July 28, 2017

Taking a Close Look at the Economy

EXCERPT: The economy is still struggling to make headway, despite a significant increase in job additions over recent months.

According to the Federal Reserve, several components are behind lagging economic growth in the U.S.

The U.S. economy has seen an influx of new jobs over the first half of 2017, but economic growth has been somewhat slow.

According to a recent article in the Wall Street Journal, a seasonally-adjusted 222,000 jobs were added in June by American employers, though the unemployment rate has inched upwards to 4.4 percent as an increasing number of Americans are searching for employment. The employment landscape has gradually improved since the debacle that started back in 2007, and jobs have been steadily added for 81 straight months since then.

Yet as jobs are being added, the economy is still on a lukewarm pace of growth and improvement. Average hourly wages are barely making any headway. Average earnings increased a mere 2.5 percent in June compared to the same time in 2016, and there's been hardly any change since March. Wage growth has been trending at 2.2 annually, which is a lot less compared to the expansion rate of 3 percent in the 2000s.

Slow Inflation Likely Impacting Sluggish Wage Increases

Economists are not really rattled with such a slow growth in wages given tepid inflation.

Weak inflation could be a sign of economic frailty. Since 2012, the Federal Reserve has attempted to keep prices increasing at a pace of 2 percent per year. Yet the Fed is on the road to faltering at achieving this number for the sixth consecutive year.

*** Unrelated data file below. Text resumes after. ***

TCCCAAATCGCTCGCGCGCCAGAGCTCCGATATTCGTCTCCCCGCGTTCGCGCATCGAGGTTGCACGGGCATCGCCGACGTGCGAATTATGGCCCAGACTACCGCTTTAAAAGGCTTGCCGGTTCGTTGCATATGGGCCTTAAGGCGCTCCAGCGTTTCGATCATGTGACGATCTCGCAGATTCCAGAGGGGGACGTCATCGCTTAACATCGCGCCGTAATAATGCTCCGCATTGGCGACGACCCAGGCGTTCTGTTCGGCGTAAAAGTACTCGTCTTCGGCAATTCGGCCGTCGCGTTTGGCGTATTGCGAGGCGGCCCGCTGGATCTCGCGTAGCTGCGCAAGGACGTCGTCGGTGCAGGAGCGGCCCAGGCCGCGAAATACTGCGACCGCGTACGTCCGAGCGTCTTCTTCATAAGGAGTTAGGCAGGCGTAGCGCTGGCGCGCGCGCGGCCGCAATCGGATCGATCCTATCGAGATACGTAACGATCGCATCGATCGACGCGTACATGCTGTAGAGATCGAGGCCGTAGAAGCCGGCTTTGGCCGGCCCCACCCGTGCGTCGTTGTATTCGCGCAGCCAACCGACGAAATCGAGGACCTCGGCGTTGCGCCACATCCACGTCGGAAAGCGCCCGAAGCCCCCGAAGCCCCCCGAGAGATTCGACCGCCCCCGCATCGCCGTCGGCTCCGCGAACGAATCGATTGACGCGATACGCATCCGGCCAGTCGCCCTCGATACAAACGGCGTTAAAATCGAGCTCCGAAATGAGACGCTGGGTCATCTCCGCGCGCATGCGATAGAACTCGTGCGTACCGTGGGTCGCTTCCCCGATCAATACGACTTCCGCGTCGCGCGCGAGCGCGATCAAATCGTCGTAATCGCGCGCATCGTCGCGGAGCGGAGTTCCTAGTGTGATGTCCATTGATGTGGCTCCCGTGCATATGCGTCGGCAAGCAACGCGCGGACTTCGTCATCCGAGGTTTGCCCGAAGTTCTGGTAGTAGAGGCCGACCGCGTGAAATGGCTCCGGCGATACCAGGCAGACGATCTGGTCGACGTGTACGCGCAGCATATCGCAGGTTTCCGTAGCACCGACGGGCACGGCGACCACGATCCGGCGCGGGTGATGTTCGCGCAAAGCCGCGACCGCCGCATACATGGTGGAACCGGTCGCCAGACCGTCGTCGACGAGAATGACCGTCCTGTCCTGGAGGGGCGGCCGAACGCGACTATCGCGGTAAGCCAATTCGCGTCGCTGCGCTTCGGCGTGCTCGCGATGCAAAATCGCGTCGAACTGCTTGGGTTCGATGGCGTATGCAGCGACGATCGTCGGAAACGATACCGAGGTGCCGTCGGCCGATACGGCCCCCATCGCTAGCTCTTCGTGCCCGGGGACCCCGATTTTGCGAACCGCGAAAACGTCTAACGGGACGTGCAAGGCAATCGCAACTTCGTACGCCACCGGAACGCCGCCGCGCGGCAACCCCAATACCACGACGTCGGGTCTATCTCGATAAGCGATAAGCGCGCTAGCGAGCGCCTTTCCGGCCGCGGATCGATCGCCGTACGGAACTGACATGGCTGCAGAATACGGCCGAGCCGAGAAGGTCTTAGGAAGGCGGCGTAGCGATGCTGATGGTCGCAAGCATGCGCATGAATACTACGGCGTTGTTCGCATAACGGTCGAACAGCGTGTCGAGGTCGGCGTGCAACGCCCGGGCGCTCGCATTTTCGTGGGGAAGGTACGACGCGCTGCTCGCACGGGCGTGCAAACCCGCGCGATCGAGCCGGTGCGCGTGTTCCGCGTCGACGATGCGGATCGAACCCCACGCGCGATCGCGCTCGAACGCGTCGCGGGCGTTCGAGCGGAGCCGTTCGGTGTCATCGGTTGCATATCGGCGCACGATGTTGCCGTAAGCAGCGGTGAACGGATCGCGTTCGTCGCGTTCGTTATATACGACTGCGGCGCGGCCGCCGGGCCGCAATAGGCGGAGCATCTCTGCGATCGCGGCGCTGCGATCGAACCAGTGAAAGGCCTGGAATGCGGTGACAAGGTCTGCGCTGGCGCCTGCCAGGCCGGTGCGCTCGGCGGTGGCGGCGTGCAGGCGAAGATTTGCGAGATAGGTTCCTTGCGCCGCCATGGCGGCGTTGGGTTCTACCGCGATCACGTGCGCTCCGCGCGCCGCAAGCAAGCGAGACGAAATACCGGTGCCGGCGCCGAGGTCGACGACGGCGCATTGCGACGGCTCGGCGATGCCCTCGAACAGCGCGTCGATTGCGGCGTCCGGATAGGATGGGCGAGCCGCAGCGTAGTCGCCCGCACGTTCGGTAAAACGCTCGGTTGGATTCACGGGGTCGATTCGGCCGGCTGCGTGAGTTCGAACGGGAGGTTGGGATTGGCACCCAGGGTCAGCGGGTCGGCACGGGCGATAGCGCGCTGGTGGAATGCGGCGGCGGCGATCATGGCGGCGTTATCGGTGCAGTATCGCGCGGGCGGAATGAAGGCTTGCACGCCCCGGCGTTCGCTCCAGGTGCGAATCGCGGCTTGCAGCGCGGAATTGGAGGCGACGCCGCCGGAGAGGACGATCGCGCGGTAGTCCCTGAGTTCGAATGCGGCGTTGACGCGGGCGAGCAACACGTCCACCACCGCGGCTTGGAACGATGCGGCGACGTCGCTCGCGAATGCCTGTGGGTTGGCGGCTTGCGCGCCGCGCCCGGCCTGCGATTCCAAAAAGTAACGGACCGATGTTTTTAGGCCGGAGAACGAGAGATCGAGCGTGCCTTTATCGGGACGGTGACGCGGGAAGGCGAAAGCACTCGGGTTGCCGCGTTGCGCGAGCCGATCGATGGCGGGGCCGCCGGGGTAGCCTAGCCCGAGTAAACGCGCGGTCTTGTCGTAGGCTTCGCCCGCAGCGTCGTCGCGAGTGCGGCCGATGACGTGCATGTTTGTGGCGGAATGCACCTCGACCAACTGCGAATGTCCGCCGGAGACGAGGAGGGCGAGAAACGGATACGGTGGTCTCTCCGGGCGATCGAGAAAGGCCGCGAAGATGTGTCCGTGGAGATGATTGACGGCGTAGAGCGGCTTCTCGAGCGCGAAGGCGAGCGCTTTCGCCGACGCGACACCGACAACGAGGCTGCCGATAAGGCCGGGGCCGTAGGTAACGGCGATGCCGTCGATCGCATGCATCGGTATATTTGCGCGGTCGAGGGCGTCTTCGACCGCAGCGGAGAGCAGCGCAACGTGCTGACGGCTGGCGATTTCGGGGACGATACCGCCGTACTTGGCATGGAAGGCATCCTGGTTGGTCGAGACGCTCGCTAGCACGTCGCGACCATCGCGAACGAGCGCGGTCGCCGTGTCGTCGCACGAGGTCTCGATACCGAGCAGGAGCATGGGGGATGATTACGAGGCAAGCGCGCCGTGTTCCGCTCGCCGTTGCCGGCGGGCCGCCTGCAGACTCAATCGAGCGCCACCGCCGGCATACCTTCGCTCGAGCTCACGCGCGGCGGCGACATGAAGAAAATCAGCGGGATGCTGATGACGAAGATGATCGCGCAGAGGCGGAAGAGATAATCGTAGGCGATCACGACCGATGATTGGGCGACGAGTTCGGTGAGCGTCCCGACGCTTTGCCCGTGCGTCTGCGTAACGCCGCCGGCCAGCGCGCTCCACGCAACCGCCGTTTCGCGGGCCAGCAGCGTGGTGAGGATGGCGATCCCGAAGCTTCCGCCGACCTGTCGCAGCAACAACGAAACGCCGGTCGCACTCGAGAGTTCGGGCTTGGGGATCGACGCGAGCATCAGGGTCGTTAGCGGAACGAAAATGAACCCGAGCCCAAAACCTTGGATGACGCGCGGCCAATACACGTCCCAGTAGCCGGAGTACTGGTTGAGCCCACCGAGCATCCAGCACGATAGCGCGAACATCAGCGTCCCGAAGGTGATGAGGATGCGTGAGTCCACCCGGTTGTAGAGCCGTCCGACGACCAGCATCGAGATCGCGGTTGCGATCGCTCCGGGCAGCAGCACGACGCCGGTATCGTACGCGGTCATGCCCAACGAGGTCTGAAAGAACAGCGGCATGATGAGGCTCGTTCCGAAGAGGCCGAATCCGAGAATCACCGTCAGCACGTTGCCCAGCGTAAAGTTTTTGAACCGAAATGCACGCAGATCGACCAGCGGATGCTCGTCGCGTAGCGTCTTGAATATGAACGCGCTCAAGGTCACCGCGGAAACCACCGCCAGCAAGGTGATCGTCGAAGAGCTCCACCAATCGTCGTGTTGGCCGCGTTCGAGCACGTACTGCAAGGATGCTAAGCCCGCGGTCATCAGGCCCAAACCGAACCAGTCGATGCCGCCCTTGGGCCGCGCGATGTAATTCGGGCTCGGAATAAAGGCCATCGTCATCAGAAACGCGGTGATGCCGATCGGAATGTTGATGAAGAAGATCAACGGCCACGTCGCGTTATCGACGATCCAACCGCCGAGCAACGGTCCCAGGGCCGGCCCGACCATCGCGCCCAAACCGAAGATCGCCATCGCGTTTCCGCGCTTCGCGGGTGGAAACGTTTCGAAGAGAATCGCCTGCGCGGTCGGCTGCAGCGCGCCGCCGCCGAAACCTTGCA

Such continued sluggish inflation may be precisely why wages have been slow to increase, keeping a lid on economic growth. In this expansion, inflation-adjusted wage increases for blue-collar workers is currently at 0.7 percent per year, though it's somewhat better compared to the previous three expansions.

There were 222,000 jobs added in June, contributing to the average monthly job increase over the first half of 2017 to 180,000.

Economists have a variety of reasons for the slow wage growth trend. For starters, an increasingly globalized economy can put a cap on what workers are able to earn all over the world. Not only that, the rapid innovation of technology has devised machines and platforms that either cut down on the need for human workers or replace them altogether.

Federal Reserve Remains Optimistic About the U.S. Economy

Based on the softened growth in average wages and an expanding labor force, there is certainly some room for improvement. And despite the failure of inflation to hit a growth of 2 percent annually, Federal Reserve chairwoman, Janet L. Yellen, anticipates inflation to rebound.

Any potential weaknesses in the financial system are still moderate, and there is evidence to suggest that financial markets have been performing well recently with minimal deterioration in liquidity. That said, the Fed will increase rates should inflation continue to stumble along in slow growth.

The benchmark interest rate was raised in June for the third straight quarter, showing that there is some faith that the economy is strengthening. The Fed also stated that there are plans in the works to begin lowering its securities holdings by year end.

Lending Demand Lagging

Lenders appear to be more open to taking bigger risks, yet demand for loans continues to lag. Despite such an appetite for heightened risk in asset markets, borrowing in the non-financial sector has not increased. Banks reported a broad decrease in loan demand over Q1 2017 even though lending standards on these loans really haven't changed.

Banks Advised to Be Careful With Loan Portfolio Monitoring

During times of economic uncertainty, banks must exercise great care in order to monitor loan portfolios. Garnet Capital is made up of a team of seasoned loan sale advisors who can help both loan asset buyers and sellers achieve the appropriate risk/reward scenarios for their goals.

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